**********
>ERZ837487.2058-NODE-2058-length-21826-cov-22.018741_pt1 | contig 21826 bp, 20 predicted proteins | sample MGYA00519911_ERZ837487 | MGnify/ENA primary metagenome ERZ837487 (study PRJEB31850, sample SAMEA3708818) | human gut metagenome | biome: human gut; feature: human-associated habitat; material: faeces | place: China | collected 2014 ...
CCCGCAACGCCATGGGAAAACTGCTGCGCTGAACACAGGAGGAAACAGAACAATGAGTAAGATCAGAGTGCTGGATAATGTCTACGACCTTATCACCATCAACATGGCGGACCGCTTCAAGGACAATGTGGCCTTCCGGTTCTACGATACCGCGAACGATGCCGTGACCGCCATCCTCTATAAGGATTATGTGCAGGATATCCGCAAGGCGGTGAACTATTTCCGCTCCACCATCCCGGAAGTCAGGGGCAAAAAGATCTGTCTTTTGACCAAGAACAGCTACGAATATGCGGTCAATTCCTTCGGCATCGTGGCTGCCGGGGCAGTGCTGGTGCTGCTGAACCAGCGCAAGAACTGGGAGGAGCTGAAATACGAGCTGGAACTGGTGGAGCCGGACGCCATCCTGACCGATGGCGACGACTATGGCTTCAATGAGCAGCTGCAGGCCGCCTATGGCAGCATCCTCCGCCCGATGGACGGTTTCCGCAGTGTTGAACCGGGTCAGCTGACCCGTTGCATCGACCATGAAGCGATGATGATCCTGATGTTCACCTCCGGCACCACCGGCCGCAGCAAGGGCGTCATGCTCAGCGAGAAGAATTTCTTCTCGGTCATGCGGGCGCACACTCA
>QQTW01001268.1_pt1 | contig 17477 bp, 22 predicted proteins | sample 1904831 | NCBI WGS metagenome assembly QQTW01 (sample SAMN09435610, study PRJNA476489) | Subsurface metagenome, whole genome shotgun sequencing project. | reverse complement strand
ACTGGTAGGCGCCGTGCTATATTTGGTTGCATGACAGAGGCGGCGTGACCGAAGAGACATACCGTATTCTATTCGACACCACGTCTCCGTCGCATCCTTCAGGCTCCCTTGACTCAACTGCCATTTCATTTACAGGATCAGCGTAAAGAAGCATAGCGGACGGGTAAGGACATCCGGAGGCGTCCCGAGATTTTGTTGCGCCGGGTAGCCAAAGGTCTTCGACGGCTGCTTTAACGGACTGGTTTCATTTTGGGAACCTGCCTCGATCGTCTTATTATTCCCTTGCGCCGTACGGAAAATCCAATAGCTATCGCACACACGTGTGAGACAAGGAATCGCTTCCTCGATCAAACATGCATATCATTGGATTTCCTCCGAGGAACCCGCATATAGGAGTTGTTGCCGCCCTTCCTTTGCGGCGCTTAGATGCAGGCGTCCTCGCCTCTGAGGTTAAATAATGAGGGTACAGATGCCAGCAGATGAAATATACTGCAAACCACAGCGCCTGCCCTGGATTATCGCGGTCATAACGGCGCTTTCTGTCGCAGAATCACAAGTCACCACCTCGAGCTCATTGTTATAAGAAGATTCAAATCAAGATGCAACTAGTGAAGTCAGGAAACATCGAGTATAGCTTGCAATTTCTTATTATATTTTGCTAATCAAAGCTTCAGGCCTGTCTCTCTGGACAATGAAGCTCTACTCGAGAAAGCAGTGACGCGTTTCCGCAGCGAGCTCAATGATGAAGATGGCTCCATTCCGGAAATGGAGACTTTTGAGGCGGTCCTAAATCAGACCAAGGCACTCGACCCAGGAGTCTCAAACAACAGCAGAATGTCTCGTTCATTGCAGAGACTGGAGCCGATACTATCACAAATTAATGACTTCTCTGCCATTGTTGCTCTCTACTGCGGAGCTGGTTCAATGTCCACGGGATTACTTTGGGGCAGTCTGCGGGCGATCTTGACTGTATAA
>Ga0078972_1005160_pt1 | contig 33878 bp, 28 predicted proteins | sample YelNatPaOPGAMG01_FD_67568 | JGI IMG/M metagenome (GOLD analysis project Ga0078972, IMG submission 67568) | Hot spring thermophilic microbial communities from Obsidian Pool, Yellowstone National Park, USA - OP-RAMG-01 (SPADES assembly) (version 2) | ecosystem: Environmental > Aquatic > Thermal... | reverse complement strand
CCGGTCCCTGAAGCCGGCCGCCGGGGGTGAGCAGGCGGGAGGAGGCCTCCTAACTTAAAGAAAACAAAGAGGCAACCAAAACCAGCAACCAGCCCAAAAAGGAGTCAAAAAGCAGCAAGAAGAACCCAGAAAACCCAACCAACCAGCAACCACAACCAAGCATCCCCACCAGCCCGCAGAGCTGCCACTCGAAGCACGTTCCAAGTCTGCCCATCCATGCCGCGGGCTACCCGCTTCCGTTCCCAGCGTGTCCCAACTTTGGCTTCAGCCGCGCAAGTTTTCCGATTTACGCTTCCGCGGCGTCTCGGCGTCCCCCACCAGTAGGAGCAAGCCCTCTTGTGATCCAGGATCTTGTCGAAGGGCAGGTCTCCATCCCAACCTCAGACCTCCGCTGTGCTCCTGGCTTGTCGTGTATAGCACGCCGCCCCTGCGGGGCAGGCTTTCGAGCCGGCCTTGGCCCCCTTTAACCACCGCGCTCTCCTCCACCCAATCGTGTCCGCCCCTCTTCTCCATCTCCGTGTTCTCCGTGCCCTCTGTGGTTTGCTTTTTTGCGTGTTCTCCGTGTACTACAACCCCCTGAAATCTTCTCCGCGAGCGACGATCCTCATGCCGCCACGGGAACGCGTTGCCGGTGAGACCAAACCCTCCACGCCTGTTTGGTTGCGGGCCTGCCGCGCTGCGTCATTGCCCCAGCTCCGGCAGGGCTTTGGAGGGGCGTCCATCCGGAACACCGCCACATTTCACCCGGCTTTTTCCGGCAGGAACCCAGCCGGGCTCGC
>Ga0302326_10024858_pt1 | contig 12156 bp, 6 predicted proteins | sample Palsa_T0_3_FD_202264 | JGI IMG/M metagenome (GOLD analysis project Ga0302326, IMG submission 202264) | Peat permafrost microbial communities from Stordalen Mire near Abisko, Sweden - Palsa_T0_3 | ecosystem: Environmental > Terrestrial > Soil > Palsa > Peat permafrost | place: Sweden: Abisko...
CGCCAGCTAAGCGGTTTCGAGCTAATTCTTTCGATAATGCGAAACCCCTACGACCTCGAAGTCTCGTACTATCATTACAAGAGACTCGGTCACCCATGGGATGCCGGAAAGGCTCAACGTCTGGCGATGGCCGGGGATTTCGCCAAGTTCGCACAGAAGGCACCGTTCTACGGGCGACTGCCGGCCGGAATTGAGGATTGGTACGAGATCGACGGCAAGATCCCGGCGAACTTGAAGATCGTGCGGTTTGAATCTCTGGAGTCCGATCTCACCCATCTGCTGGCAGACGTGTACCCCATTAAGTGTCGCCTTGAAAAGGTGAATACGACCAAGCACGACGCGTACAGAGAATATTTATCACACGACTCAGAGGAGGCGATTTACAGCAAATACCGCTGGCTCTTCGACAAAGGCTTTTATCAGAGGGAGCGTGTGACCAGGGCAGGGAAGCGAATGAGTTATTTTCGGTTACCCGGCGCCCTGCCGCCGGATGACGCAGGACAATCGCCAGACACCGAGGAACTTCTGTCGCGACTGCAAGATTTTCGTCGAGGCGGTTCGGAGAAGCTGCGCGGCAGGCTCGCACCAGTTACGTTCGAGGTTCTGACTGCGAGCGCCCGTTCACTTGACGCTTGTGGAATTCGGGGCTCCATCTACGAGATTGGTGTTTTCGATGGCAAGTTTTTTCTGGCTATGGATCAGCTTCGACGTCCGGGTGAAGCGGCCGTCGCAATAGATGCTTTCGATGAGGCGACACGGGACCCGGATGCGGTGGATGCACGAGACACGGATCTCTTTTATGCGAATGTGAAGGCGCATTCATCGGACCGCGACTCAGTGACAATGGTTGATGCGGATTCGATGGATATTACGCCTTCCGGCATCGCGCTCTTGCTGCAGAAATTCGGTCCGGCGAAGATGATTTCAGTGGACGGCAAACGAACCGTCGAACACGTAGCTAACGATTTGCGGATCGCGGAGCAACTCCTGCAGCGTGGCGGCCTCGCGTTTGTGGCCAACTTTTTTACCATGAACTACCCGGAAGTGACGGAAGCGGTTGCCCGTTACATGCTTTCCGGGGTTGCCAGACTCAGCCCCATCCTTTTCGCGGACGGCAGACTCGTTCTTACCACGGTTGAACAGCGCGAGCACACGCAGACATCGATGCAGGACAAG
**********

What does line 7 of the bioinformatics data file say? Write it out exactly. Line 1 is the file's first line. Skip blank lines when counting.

>Ga0302326_10024858_pt1 | contig 12156 bp, 6 predicted proteins | sample Palsa_T0_3_FD_202264 | JGI IMG/M metagenome (GOLD analysis project Ga0302326, IMG submission 202264) | Peat permafrost microbial communities from Stordalen Mire near Abisko, Sweden - Palsa_T0_3 | ecosystem: Environmental > Terrestrial > Soil > Palsa > Peat permafrost | place: Sweden: Abisko...